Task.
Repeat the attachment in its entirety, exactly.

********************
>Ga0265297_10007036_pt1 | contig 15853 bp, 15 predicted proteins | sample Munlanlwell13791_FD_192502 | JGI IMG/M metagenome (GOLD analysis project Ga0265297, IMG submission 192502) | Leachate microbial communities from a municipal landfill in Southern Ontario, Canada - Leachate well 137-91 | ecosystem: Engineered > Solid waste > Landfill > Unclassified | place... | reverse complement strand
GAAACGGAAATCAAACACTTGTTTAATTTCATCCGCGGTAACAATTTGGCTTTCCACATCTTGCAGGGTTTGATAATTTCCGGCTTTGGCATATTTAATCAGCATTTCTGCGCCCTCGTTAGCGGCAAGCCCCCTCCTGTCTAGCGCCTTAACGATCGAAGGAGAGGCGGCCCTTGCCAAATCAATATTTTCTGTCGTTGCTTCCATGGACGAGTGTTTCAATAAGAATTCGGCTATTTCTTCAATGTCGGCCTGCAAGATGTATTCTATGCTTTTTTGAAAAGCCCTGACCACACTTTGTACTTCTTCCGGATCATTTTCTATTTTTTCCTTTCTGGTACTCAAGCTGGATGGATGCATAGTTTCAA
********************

>Ga0265297_10007036_pt1 | contig 15853 bp, 15 predicted proteins | sample Munlanlwell13791_FD_192502 | JGI IMG/M metagenome (GOLD analysis project Ga0265297, IMG submission 192502) | Leachate microbial communities from a municipal landfill in Southern Ontario, Canada - Leachate well 137-91 | ecosystem: Engineered > Solid waste > Landfill > Unclassified | place... | reverse complement strand
GAAACGGAAATCAAACACTTGTTTAATTTCATCCGCGGTAACAATTTGGCTTTCCACATCTTGCAGGGTTTGATAATTTCCGGCTTTGGCATATTTAATCAGCATTTCTGCGCCCTCGTTAGCGGCAAGCCCCCTCCTGTCTAGCGCCTTAACGATCGAAGGAGAGGCGGCCCTTGCCAAATCAATATTTTCTGTCGTTGCTTCCATGGACGAGTGTTTCAATAAGAATTCGGCTATTTCTTCAATGTCGGCCTGCAAGATGTATTCTATGCTTTTTTGAAAAGCCCTGACCACACTTTGTACTTCTTCCGGATCATTTTCTATTTTTTCCTTTCTGGTACTCAAGCTGGATGGATGCATAGTTTCAA